[00:25:49] Bill Russell: [00:25:49] And I’m finding the metric. Everyone talks about is we had this many people sign up. we’re not hearing much in terms of engagement and, watching the events, but the numbers are through the [00:26:00] roof. So the potential for virtual is that you could have maybe three times as many people participate in the content. So this is where I think your idea of, the physical and virtual, we’re going to learn a lot about virtual this year and hopefully we can almost out of three to four times as many people engage in the conference material by doing a combination of both.

[00:26:22] Carina Edwards: [00:26:22] I think there’s a new metric that needs to be shared cause I don’t I’m with you. It’s not just about the number of registrations, especially as a, as a [00:26:30] technology, supplier and vendor on this side of the equation for, to get my sponsorship dollars, I’m going to want to see conferences now tell me. What is my digital engagement index? How do I actually think about, this population? How much did they engage? When did they engage? What times of day do they engage? You have to give me a digital persona of your attendees. That’s going to be very different than the people that physically were onsite in pick a city.

[00:26:54] Bill Russell: [00:26:54] Yeah, it’s interesting. I did want to talk to you about, are we back [00:27:00] to do, you know, normal sales process? Are people taking meetings? Do you have you find it hard to, to get people to get on a zoom call and talk about, putting your product in? Or is it still a little slow because people have, we still have a surge going on in some parts of the country, Yeah, I would imagine it would be hard to call on those health systems.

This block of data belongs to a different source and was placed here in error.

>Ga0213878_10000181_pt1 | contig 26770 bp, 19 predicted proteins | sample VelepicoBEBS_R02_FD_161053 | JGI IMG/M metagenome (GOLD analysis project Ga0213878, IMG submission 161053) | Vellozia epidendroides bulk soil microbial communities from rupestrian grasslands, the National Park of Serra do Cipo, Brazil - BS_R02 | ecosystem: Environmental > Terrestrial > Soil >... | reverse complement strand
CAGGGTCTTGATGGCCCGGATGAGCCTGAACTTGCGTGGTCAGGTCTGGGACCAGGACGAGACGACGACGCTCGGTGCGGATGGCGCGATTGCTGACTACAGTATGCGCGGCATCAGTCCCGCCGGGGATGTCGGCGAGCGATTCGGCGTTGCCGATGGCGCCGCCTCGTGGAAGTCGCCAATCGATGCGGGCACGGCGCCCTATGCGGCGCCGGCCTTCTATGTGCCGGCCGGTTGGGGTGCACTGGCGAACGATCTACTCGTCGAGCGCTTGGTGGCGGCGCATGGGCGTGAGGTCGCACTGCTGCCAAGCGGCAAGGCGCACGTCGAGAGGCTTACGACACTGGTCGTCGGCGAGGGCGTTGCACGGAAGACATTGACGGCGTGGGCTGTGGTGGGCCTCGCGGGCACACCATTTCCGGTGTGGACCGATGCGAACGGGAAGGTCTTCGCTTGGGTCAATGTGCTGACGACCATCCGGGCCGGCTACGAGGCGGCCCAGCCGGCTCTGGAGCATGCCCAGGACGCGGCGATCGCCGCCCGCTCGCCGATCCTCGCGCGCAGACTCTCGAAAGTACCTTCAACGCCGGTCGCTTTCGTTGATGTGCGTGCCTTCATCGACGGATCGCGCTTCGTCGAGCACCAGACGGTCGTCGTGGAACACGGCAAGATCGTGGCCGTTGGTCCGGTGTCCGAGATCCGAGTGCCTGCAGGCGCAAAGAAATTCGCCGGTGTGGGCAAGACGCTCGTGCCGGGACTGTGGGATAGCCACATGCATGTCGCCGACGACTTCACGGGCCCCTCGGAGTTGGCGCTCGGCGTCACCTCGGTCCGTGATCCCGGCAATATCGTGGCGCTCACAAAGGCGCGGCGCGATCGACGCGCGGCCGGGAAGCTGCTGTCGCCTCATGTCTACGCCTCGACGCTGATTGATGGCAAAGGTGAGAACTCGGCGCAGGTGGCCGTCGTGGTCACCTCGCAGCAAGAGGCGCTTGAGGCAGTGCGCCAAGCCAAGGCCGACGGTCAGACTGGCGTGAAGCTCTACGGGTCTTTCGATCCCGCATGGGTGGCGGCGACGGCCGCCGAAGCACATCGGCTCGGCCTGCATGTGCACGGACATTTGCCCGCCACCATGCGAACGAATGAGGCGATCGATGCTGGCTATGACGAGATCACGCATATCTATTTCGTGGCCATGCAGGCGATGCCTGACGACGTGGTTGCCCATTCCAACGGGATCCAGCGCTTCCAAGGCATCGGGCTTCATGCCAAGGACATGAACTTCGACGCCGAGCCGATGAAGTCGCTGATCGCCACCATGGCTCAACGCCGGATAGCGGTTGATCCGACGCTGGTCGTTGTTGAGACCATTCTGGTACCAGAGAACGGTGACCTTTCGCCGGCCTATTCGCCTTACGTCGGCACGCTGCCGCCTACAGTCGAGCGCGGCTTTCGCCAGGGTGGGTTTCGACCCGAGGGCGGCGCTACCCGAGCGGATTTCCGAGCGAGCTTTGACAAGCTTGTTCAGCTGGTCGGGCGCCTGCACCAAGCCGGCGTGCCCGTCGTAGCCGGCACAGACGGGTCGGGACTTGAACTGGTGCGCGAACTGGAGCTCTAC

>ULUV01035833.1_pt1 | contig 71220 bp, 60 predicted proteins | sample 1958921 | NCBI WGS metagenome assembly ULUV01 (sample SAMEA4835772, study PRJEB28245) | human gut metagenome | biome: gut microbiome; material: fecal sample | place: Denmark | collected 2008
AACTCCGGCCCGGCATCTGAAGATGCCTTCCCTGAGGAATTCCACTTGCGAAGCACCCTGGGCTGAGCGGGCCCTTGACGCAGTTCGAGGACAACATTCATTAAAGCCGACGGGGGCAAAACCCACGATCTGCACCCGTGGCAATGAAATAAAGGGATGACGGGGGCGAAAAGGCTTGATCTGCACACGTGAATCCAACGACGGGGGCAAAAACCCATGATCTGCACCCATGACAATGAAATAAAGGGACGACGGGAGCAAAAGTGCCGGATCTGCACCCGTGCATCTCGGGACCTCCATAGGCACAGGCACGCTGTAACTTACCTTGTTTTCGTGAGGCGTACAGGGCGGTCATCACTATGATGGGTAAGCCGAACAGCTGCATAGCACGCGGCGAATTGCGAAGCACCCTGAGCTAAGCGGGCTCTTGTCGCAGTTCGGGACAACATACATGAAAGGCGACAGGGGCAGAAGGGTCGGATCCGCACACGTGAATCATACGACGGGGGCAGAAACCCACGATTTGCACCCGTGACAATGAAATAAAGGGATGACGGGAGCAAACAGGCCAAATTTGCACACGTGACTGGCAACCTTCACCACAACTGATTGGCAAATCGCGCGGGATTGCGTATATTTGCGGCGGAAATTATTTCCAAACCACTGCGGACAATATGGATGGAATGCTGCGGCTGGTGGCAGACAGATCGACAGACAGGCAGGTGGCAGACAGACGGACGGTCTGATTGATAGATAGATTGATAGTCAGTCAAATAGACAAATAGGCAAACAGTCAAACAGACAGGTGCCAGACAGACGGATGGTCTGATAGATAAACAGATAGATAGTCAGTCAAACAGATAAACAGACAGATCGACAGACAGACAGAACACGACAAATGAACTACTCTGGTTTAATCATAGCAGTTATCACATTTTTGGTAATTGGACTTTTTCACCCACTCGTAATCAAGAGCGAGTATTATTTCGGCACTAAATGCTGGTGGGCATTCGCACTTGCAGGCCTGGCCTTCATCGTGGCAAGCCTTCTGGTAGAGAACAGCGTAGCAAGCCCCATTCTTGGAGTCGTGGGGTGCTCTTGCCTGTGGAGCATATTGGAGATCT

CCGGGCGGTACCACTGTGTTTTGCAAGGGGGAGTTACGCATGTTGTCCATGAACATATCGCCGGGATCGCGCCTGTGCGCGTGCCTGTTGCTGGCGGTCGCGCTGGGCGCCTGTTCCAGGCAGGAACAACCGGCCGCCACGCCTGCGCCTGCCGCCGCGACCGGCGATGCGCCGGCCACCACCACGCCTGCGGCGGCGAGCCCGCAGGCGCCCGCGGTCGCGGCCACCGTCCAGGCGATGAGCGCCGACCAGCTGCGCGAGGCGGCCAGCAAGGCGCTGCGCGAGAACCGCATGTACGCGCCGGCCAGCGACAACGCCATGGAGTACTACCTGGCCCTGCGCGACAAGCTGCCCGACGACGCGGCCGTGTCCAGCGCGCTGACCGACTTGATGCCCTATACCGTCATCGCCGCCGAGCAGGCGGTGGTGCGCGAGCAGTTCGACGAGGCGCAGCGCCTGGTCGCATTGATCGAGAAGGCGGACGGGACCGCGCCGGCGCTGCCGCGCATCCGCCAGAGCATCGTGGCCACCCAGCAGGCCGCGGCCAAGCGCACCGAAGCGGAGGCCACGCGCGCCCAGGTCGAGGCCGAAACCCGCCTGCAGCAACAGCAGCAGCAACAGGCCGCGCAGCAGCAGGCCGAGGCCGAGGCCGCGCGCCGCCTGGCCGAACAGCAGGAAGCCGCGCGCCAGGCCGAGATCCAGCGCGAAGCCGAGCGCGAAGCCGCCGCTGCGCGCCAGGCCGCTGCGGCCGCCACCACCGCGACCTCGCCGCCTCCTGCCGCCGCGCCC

[00:27:24] Carina Edwards: [00:27:24] Yeah. We’ve seen, we’ve seen a delay in pipeline, I think, like everybody else. and as the [00:27:30] different areas surges, and we had opportunities early stages in the March timeframe and the Connecticut region. Whew, forget it. Like you weren’t getting them on the phone. until at least I think we got them on the phone. Finally. It was like October early, October, 26 days ago, which is fine. I think what I’ll say is it goes back to what are the core focus areas as people come out of this we’ll, we’ll providers, we know they’re probably gonna have limited budgets. What will their top one, two or three [00:28:00] priorities be? How will they think about the digital front door? Cause everybody has now used that term. and I think in the new construction space, you still see a lot of sales happening because you still need to open up these facilities. And so your core infrastructure, your tapping goes your, your bedside monitors, et cetera. Those are all going in. It’s where does digital health now playing in concert with this? and how does it get accelerated?

[00:28:25] Bill Russell: [00:28:25] Interesting Carina. It is always wonderful to, to catch [00:28:30] up with you. I’m really excited about what you’re doing at Quil mostly because I can be a client now that I’m a Comcast customer. Although I would like to do away with the set top boxes, I, as a technologist, it just drives me nuts that I have to have that box. There is there something on the horizon where I can just get rid of it?

[00:28:45]Carina Edwards: [00:28:45] I do believe there are things in the works. I think you might’ve seen something with that peacock streaming service. There’s a new flex stick. So there’s things that they’re moving towards. They’re a little bit lower footprint and less a monolithic.

[00:28:57] Bill Russell: [00:28:57] Last a Linux box. That’s about this [00:29:00] figure out where to put. Behind my, a couple thousand dollars sleep.

[00:29:04] Carina Edwards: [00:29:04] They actually have the, they have the little boxes now, too. They’re honestly, they’re about the size of a mobile phone and they slide right behind the flat screen. Yeah, those are great.

[00:29:14] Bill Russell: [00:29:14] I learned so much when we, when we look at it,

[00:29:17] Carina Edwards: [00:29:17] I’ll be your Comcast tech support.

[00:29:20] Bill Russell: [00:29:20] Thanks again, and, really appreciate your time.

[00:29:23] Carina Edwards: [00:29:23] Thanks.